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I'"The Liberal Party

I |Welsh Judges for Wales.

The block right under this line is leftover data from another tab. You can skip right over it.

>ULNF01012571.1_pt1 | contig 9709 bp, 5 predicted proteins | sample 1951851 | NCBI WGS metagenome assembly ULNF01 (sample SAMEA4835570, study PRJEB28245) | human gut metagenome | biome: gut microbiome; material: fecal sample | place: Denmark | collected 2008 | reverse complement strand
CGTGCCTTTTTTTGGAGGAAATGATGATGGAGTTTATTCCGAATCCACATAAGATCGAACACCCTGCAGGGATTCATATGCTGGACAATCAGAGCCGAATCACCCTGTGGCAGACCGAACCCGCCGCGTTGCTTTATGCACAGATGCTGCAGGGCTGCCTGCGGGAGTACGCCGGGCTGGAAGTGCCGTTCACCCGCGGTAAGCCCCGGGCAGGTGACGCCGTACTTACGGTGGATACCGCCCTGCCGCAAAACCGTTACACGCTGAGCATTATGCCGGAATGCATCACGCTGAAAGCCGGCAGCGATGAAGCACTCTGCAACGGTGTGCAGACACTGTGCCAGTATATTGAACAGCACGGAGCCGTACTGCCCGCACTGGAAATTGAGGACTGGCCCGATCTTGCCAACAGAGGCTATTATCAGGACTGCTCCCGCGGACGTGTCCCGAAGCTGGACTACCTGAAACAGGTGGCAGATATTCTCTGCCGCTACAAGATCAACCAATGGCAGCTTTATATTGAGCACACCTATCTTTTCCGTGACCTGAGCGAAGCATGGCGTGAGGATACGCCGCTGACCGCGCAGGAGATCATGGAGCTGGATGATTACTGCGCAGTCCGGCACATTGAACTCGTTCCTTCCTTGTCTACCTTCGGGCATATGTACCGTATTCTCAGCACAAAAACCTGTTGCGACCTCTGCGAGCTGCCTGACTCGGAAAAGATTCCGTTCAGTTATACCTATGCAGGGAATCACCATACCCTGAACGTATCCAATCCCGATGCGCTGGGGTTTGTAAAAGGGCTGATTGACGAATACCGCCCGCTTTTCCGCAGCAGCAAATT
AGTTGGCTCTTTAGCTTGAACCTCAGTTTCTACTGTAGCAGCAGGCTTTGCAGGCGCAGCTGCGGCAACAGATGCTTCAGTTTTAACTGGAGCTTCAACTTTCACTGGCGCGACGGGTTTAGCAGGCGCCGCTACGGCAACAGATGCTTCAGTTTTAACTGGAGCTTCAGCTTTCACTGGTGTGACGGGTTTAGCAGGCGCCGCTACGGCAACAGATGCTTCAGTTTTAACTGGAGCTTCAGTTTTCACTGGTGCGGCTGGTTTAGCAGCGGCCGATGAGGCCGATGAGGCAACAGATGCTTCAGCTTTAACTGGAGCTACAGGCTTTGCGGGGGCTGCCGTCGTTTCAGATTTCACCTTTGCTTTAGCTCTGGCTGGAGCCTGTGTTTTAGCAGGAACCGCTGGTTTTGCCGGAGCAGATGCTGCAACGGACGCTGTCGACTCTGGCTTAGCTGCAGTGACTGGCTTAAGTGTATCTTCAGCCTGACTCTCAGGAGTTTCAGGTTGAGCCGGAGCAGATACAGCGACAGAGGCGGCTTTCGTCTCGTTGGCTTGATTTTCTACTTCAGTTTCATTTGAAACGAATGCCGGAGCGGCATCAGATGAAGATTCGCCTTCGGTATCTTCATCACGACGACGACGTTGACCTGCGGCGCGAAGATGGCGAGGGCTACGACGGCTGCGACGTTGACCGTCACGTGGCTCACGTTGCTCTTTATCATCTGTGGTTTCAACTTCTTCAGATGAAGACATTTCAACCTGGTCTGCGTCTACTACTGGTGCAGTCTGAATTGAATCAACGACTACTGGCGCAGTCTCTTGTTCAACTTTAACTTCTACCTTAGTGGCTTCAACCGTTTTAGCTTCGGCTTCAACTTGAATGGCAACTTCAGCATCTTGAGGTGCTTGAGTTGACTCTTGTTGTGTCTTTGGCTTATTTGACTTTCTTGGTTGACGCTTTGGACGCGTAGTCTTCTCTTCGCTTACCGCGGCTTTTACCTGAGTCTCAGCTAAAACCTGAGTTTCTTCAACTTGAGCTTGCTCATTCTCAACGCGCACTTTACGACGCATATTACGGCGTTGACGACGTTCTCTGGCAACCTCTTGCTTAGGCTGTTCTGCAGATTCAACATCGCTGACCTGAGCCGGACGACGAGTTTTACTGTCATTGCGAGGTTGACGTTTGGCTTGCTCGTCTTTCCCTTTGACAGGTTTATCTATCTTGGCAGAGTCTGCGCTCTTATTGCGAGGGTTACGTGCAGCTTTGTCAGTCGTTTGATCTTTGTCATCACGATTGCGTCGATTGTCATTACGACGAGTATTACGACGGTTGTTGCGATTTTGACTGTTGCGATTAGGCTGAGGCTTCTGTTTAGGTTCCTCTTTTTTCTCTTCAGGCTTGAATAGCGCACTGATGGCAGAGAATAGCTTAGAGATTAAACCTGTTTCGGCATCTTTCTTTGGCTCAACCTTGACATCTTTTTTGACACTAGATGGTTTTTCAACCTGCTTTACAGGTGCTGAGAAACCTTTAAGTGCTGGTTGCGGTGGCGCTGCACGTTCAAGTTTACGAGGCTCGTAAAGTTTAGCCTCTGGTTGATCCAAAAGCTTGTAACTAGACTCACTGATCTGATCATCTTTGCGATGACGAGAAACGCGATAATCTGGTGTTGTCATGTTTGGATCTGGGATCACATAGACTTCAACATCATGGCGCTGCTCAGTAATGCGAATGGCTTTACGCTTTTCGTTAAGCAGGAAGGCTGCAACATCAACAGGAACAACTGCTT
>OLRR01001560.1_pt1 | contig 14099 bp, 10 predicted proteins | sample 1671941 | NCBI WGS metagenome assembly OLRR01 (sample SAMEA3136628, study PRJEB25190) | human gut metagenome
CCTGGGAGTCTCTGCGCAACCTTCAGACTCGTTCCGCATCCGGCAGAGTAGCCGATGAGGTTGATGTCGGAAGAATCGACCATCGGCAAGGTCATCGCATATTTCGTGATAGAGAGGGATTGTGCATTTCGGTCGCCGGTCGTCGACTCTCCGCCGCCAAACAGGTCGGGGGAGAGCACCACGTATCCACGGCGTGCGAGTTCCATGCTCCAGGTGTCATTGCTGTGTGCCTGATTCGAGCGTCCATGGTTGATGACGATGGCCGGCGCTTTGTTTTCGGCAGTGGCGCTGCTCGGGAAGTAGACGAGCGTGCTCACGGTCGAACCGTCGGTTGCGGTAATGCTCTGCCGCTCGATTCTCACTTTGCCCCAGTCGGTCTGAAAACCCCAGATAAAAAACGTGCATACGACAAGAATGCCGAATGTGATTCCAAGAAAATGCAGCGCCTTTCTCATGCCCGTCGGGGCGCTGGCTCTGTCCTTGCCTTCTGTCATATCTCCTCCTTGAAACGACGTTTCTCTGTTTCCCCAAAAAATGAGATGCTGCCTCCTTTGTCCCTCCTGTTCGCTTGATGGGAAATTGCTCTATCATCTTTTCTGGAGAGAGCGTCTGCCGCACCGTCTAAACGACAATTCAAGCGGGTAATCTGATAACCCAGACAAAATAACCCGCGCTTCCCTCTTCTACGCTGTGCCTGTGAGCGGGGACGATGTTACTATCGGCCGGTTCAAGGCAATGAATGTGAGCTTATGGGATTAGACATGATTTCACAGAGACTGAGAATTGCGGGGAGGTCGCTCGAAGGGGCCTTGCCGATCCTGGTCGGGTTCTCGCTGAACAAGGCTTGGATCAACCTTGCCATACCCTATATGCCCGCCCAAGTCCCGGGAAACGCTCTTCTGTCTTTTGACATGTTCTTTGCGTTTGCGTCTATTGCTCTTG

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Welsh Judges for Wales. EMPHATIC PROTEST BY CARNARVON COUNTY COUNCIL. At the quarterly meeting of the Carnar- von County Council on Thursday, Alderman J. R. Pritchard presiding, Mr Henry Parry moved "That this Council emphatically protests against the action of her Majesty's judges interfering with' the rights of Welsh- men to give their evidence in the law courts in their native tongue, and strongly urges the Lord Chancellor to arrange for the ap- pointment of judges on the Welsh circuits conversant with the Welsh tongue." In the course of a stirring speech hê said it was full time a stop was put to the practice of using the machinery of the law to kill the Welsh language and to insult the national character. It was impossible for many Welshmen to give evidence in English. The only way in which justice could be ad- ministered in Wales would be by appoint- ing judges who could understand the langu- age used by the people. Over and over again these English judges came to Wales to insult the tv elsh people and to cast a slight upon their character and their veracity. Mr H. Menander Jones, who seconded, said that English judges came to the Princi- pality with the idea that the Welsh language was about to die, and th'at the Welsh people only made a hobby of it. There never was a greater mistake, for the seed of death had not entered into the Welsh language, and the sooner these judges came to know the real state of affairs the better it would be to all concerned. It was said at the end of the last century that the language was dying, but to-day it was as alive as ever. It had now a richer literature and more people spoke pure Welsh than had ever been known. Mr Justice Darling might be the "darling" of some people, but he was not the "darling" of the people of Wales. Why, the other day, after refusing to hear Welshmen give evidence in Welsh in Wales, he heard a ca.se in French and spoke French himself. Others having spoken, Mr Richard Davies (Portmadoc) rose to move an amendment. He spoke in English, but was met with an angry cry of "Cymraeg, Cymraeg." Mr Da- viea said that Englishmen pride themselves on being fair-minded, but when English judges came to Wales to administer justice they seemed to lose all sense of justice on thig particular point (applause). However, be thought the difficulty would be met by the appointment of competent interpreters. There was no work for judges of assize in Wales, therefore why should they ask for a Wolsh-speaking judge ? The language difficulty did not arise in the lower courts, because they county court judges and magi- strates understood Welsh. Mr J. Jones Morris seconded the amend- ment, and said that he often addressed the jury and the judge in the lower courts in the Welsh language, and: that most of the cases were conducted in Welsh. There was no magistrate in Wales who would dare enforce such a ruling as that of Mr Justice Darling, and he was very much surprised that some of the leading counsel of the North Wlaes circuit, who were in court, bad not taken advantage of the occasion to speak strongly upon the matter. Mr J. E. (Greaves, lord-lieutenant of Car- narvonshire, supported the amendment, and, as chairman of quarter sessions, said that in that court every facility was given to speak Welsh. Mr J. 0. Hughes wished to protest. against. the summoning of jurymen from all purts of the county, who, after coming a long dis- tance, are unceremoniously thrust from the box because they could not speak the langu- age of the judge. The amendment was ruled out of order hI the chairman. Mr E. R. Davies (Pwllheli) reminded Mr Jones Morris that they would not have had Welsh county court judges had it not been for an agitation some years ago. Again, it was a great hardship to litigants to be com- pelled to pay interpreters for interpreting evidence given in their own language. It had been suggested tbiat there were no Welshmen competent to sit in courts of as- size (laughter). Why, it was ridiculous to speak so, for they had on the county court benches judges far more capable than some recently appointed to the High Court. Two hundred years ago they had chief justices of North Wales,, whose portraits were on that wall, and Wi going back to say they had no such capable menrnow ? They did natkinei^'ttpon having Welshmen, but upon Welsh-speaking justices,* jgijcb, Mr Dar- lington, a Welsh-speaking Englishman, had been appointed to a Government post in Wales (applause). In South Africa judges were not appointed unless they passed an examination in Dutch, and very rightly so, but were Welshmen to be denied the same justice as that meted to all other subjects of the Queen ? (applause). Mr Issard Davies also supported the mo- tion, but pointed out that Mr Parry should be more consistent, for it was only the other day the gentleman had advocated the ap- pointment of a monoglot English matron to the Carnarvon Workhouse (laugnter). The motion was put to the meeting, and all hands were raised in its favour, except- ing those of Lord Penrhyn and the Hon. F. G. Wynn, who voted against.

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